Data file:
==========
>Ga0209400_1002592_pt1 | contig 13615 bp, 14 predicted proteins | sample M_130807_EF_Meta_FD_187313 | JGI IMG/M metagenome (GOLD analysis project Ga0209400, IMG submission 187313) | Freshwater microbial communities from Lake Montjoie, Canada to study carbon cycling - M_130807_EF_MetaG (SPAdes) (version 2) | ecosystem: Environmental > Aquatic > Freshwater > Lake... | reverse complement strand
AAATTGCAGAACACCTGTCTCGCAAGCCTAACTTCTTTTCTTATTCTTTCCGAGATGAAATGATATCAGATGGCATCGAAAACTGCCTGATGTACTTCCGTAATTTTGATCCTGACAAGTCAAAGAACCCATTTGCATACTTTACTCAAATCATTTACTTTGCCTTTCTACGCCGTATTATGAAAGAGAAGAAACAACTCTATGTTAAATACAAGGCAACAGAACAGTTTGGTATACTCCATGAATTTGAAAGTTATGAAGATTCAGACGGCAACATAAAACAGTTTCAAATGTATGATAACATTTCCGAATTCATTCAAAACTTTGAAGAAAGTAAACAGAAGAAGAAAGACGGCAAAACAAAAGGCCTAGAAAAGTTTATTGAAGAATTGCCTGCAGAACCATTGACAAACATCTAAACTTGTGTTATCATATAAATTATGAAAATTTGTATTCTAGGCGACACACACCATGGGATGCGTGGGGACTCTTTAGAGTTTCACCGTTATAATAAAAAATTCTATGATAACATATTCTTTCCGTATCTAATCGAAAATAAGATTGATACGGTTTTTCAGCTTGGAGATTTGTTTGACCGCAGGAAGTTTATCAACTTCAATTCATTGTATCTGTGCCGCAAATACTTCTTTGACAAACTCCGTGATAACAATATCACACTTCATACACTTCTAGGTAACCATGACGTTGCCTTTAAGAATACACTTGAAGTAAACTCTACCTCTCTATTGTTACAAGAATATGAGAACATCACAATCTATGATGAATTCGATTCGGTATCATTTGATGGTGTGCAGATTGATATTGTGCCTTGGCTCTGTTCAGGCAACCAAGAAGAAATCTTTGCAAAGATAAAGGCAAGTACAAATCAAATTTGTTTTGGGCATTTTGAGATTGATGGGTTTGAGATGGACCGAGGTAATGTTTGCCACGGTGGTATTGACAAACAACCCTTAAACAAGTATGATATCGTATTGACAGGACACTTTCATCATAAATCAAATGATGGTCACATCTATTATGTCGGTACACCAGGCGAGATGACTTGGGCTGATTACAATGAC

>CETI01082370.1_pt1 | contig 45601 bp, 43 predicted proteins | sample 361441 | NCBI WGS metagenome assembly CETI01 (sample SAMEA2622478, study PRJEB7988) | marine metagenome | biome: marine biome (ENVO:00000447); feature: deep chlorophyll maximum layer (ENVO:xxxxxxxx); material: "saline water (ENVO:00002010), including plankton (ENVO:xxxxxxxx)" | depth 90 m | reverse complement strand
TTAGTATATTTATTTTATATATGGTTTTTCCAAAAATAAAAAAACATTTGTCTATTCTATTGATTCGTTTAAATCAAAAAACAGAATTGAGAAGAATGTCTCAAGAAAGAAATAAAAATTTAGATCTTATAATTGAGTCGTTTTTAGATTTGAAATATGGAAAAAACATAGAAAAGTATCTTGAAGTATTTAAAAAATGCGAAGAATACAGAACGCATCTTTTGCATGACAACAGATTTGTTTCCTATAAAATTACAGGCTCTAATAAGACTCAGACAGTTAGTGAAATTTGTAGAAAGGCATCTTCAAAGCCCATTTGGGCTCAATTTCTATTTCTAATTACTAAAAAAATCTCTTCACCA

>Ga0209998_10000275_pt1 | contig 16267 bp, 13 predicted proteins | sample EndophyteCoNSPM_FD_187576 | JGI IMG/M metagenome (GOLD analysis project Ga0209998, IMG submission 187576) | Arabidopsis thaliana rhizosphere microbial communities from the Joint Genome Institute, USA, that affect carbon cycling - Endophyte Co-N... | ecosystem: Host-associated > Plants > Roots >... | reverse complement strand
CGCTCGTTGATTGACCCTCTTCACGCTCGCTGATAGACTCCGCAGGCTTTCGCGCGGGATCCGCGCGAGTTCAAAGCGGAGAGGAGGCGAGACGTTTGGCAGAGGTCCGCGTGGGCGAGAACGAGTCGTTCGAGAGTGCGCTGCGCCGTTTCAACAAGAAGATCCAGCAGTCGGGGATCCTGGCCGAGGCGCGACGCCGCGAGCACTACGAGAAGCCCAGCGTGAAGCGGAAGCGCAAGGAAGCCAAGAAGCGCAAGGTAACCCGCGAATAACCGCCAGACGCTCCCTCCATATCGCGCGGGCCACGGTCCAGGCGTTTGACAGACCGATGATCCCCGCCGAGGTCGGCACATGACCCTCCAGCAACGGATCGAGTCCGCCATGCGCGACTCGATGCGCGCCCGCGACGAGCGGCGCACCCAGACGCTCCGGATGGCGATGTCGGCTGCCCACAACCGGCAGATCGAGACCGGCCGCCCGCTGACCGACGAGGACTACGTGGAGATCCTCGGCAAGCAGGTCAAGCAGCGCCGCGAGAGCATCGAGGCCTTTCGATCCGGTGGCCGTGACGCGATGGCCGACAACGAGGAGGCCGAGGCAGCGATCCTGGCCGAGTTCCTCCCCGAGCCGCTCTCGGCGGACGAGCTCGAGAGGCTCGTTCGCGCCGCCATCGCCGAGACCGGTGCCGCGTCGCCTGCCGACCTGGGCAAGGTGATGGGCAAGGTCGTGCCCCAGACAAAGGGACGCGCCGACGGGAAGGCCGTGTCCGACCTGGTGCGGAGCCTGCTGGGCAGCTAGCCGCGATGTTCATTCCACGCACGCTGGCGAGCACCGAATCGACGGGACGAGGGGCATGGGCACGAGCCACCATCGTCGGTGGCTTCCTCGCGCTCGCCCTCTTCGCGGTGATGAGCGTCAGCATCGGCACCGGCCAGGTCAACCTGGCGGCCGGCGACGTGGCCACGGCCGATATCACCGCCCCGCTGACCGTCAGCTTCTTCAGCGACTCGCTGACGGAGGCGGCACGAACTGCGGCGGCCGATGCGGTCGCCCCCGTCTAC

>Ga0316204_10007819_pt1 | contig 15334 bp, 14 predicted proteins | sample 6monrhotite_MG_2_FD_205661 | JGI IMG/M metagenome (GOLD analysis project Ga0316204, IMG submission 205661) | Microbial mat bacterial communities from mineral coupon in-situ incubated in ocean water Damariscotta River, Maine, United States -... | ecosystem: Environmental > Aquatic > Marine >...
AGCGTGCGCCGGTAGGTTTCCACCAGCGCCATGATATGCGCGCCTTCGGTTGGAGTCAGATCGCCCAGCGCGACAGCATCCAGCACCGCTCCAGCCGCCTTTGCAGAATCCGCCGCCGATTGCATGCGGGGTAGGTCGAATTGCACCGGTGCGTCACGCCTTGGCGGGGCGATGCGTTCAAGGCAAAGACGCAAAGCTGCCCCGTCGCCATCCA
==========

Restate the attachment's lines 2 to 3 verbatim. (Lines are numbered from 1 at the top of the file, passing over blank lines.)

AAATTGCAGAACACCTGTCTCGCAAGCCTAACTTCTTTTCTTATTCTTTCCGAGATGAAATGATATCAGATGGCATCGAAAACTGCCTGATGTACTTCCGTAATTTTGATCCTGACAAGTCAAAGAACCCATTTGCATACTTTACTCAAATCATTTACTTTGCCTTTCTACGCCGTATTATGAAAGAGAAGAAACAACTCTATGTTAAATACAAGGCAACAGAACAGTTTGGTATACTCCATGAATTTGAAAGTTATGAAGATTCAGACGGCAACATAAAACAGTTTCAAATGTATGATAACATTTCCGAATTCATTCAAAACTTTGAAGAAAGTAAACAGAAGAAGAAAGACGGCAAAACAAAAGGCCTAGAAAAGTTTATTGAAGAATTGCCTGCAGAACCATTGACAAACATCTAAACTTGTGTTATCATATAAATTATGAAAATTTGTATTCTAGGCGACACACACCATGGGATGCGTGGGGACTCTTTAGAGTTTCACCGTTATAATAAAAAATTCTATGATAACATATTCTTTCCGTATCTAATCGAAAATAAGATTGATACGGTTTTTCAGCTTGGAGATTTGTTTGACCGCAGGAAGTTTATCAACTTCAATTCATTGTATCTGTGCCGCAAATACTTCTTTGACAAACTCCGTGATAACAATATCACACTTCATACACTTCTAGGTAACCATGACGTTGCCTTTAAGAATACACTTGAAGTAAACTCTACCTCTCTATTGTTACAAGAATATGAGAACATCACAATCTATGATGAATTCGATTCGGTATCATTTGATGGTGTGCAGATTGATATTGTGCCTTGGCTCTGTTCAGGCAACCAAGAAGAAATCTTTGCAAAGATAAAGGCAAGTACAAATCAAATTTGTTTTGGGCATTTTGAGATTGATGGGTTTGAGATGGACCGAGGTAATGTTTGCCACGGTGGTATTGACAAACAACCCTTAAACAAGTATGATATCGTATTGACAGGACACTTTCATCATAAATCAAATGATGGTCACATCTATTATGTCGGTACACCAGGCGAGATGACTTGGGCTGATTACAATGAC

>CETI01082370.1_pt1 | contig 45601 bp, 43 predicted proteins | sample 361441 | NCBI WGS metagenome assembly CETI01 (sample SAMEA2622478, study PRJEB7988) | marine metagenome | biome: marine biome (ENVO:00000447); feature: deep chlorophyll maximum layer (ENVO:xxxxxxxx); material: "saline water (ENVO:00002010), including plankton (ENVO:xxxxxxxx)" | depth 90 m | reverse complement strand